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Immunotherapy is a disease treatment that works by initiating, improving or suppressing the body’s immune response. An activation immunotherapy is one that either induces or amplifies an immune response. This type of therapy may be used to treat cancer or create vaccines. A suppression immunotherapy, on the other hand, reduces an immune response and this is used to treat autoimmune disease, clomid moa allergy and to prevent transplant rejection.
Dendritic cell based immunotherapy
Dendritic cells or DCs are potent antigen-producing cells that can sensitize T cells to both new and recall antigens. The goal of DC based immunotherapy in cancer is to prime specific antitumor immunity by generating effector lymphocytes (e.g. CD4+ T cells and CD8+ T cells) that target, attack and destroy tumors.
DCs as vaccines for cancer
The first attempt to use DCs as human cancer vaccines was made at Stanford University. DCs were isolated from patients with non-Hodgkin’s lymphoma that had failed to respond to chemotherapy. The patients’ DCs were loaded with immunoglobulin idiotype taken form their tumors. These antigen loaded DCs were then re-administered to the patients via injection. This resulted in most of the patients developing a T cell mediated immune response to the tumor specific antigen. Of the first six patients to be treated, two experienced full remission. Since then, larger numbers of patients with non-Hodgkin’s lymphoma have been treated with idiotype-pulsed DCs and the effectiveness of this approach has been confirmed. Pilot clinical trials have also been carried out to test antigen-pulsed DCs as a treatment in various forms of cancer including colorectal, prostate and non-small cell lung cancer. The results have shown that antigen-loaded DC vaccinations may provide a promising immunotherapy for treating a wide range of cancers.
To date, the only DC vaccine that has been approved by the Food and Drug Administration as a cancer immunotherapy is Sipuleucel-T, known commercially as Provenge. The drug is used to treat cases of advanced prostate cancer, where hormonal therapy is no longer helping. This vaccine involves immune cells being taken from the patient’s blood and sent to a lab where they are turned into dendritic cells and exposed to prostatic acid phosphatase, the presence of which triggers an immune response against prostate cancer cells. The DCs are then infused back into the patient. This is repeated on two more occasions, separated by two weeks, meaning the patient receives three doses of the DCs overall. This vaccine has been shown to help increase patient survival by several months. Researchers are now investigating whether the vaccine can be used to help men with less advanced prostate cancer.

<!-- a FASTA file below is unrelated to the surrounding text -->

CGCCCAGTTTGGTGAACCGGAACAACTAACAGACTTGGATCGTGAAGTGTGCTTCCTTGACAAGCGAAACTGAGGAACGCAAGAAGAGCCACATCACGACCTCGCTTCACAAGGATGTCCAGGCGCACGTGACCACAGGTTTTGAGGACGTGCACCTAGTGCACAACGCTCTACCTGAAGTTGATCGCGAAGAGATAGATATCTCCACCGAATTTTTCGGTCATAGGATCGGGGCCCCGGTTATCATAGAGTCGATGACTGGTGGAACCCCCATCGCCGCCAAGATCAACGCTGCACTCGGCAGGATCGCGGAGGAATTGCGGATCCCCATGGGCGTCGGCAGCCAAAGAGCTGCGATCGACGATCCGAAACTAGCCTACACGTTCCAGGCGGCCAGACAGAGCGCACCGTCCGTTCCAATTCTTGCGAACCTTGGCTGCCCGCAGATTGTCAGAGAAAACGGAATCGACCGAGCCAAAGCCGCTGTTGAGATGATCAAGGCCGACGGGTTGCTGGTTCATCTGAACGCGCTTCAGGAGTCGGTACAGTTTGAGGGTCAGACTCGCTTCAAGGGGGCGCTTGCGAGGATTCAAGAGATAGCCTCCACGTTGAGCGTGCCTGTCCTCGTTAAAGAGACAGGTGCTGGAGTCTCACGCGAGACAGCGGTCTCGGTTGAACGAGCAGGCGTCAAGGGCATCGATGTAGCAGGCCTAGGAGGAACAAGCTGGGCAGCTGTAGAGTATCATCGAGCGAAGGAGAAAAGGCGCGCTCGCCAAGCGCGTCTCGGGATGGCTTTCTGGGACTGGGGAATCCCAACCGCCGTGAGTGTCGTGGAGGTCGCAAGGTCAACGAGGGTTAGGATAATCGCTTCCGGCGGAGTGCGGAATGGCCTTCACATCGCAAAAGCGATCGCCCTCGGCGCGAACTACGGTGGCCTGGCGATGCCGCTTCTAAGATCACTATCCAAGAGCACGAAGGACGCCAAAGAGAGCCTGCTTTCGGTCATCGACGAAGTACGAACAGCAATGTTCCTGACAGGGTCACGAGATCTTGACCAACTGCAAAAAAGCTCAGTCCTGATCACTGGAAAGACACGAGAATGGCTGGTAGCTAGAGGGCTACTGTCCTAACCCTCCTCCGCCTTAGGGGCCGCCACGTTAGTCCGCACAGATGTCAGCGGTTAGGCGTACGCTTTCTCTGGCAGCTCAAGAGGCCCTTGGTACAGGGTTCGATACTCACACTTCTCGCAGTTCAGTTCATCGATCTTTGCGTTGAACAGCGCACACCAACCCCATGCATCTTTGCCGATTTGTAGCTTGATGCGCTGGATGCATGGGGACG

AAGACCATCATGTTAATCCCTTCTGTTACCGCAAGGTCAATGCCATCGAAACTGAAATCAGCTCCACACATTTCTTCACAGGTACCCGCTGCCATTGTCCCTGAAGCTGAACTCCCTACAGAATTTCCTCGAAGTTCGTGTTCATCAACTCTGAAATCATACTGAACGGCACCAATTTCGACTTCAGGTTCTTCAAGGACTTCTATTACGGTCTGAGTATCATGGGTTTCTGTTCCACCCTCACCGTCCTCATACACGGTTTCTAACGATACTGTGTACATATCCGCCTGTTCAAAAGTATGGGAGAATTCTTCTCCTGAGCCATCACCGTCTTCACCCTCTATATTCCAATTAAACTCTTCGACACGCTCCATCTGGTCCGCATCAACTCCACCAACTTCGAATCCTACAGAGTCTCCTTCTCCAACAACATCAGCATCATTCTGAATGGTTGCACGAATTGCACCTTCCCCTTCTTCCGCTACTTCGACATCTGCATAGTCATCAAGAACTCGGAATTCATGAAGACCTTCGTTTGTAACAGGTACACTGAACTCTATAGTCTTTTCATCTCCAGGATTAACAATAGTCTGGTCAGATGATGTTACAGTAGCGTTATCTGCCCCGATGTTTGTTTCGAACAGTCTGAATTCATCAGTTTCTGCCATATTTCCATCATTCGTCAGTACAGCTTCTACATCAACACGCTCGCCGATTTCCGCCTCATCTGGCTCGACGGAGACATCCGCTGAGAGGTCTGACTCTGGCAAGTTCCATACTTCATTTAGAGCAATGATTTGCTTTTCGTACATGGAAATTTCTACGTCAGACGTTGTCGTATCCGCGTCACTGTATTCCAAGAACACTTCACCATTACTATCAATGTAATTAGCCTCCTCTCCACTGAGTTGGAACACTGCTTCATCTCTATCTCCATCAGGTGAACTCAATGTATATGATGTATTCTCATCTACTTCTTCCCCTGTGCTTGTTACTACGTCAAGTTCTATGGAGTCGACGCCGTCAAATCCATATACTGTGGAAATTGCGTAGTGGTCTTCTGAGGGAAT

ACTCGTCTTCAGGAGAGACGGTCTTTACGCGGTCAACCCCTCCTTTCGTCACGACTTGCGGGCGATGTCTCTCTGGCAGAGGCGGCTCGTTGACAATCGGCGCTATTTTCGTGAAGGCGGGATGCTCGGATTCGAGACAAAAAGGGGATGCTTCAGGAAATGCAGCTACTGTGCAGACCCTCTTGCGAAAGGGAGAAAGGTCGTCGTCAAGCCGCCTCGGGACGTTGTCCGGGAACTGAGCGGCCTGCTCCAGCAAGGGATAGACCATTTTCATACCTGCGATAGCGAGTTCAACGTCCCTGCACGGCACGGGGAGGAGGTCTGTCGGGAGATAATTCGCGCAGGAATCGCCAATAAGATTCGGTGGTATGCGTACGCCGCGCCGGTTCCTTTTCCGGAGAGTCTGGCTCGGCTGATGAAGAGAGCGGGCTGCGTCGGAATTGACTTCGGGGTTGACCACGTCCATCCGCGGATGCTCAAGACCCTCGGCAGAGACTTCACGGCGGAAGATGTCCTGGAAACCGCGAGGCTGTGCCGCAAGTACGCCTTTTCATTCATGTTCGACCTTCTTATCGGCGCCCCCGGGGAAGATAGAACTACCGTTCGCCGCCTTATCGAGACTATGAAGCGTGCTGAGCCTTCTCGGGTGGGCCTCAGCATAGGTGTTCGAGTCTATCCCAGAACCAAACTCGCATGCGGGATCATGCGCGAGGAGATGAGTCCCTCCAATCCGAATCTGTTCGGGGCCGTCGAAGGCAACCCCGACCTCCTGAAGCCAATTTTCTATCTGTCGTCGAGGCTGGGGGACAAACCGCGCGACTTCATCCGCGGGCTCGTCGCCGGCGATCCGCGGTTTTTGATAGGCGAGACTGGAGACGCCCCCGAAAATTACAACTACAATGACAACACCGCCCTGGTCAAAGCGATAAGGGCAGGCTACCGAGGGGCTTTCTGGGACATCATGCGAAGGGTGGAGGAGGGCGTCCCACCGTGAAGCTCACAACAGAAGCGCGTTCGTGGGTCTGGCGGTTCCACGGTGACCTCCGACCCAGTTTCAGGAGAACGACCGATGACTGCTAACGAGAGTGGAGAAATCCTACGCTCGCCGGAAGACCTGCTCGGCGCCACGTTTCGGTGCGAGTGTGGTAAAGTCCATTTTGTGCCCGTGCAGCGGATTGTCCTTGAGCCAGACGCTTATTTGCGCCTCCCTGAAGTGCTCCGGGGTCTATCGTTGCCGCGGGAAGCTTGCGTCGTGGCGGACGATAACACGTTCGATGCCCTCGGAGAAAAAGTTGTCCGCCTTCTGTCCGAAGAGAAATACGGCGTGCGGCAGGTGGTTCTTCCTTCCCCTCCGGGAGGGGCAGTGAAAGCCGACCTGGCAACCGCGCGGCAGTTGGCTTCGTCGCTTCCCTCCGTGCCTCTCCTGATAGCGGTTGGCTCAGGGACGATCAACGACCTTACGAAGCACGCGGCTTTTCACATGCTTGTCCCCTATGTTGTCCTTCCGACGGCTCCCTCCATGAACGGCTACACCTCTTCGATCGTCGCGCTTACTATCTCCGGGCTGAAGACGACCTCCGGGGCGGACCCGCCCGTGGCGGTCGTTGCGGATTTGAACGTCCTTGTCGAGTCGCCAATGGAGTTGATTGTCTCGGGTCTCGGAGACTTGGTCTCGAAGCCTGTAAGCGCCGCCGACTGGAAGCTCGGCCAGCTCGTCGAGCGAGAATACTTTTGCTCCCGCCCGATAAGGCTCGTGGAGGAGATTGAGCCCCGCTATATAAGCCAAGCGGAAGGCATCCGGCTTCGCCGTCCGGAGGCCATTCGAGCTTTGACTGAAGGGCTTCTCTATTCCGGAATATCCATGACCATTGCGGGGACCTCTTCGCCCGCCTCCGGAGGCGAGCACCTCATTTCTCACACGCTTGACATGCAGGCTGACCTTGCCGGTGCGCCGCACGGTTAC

Many types of cancer vaccine have shown some promise in clinical research trials, but have not yet received FDA approval as cancer therapies.
T cell based adoptive immunotherapy
Another immunotherapy technique that harnesses a patient’s immune system in order to combat disease is adoptive cell therapy (ACT). This involves engineering a patient’s T cells so that they can recognise and attack cancer cells. T cells are collected from the patient’s blood and then genetically engineered to produce cell surface receptors referred to as chimeric antigen receptors (CARs). CARs enable the T cells to recognize specific antigens present on the surface of cancerous cells. This population of CAR T cells is expanded in the laboratory until it numbers in the billions and then it is infused into the patient. The T cells then multiply in the body and by using their genetically engineered receptor, they attack cells that present the tumor specific antigen on their surface.
Although ACT has so far only been carried out in small clinical trials, the treatment has resulted in some remarkable responses in patients with advanced forms of cancer. Several early stage trials of ACT in patients with advanced acute lymphoblastic leukemia (ALL) have resulted in many cancers completely disappearing, with several patients having remained cancer free for long periods. Similar promising results have been observed in trials of lymphoma patients.
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Last Updated: Aug 23, 2018
Sally has a Bachelor's Degree in Biomedical Sciences (B.Sc.). She is a specialist in reviewing and summarising the latest findings across all areas of medicine covered in major, high-impact, world-leading international medical journals, international press conferences and bulletins from governmental agencies and regulatory bodies. At News-Medical, Sally generates daily news features, life science articles and interview coverage.
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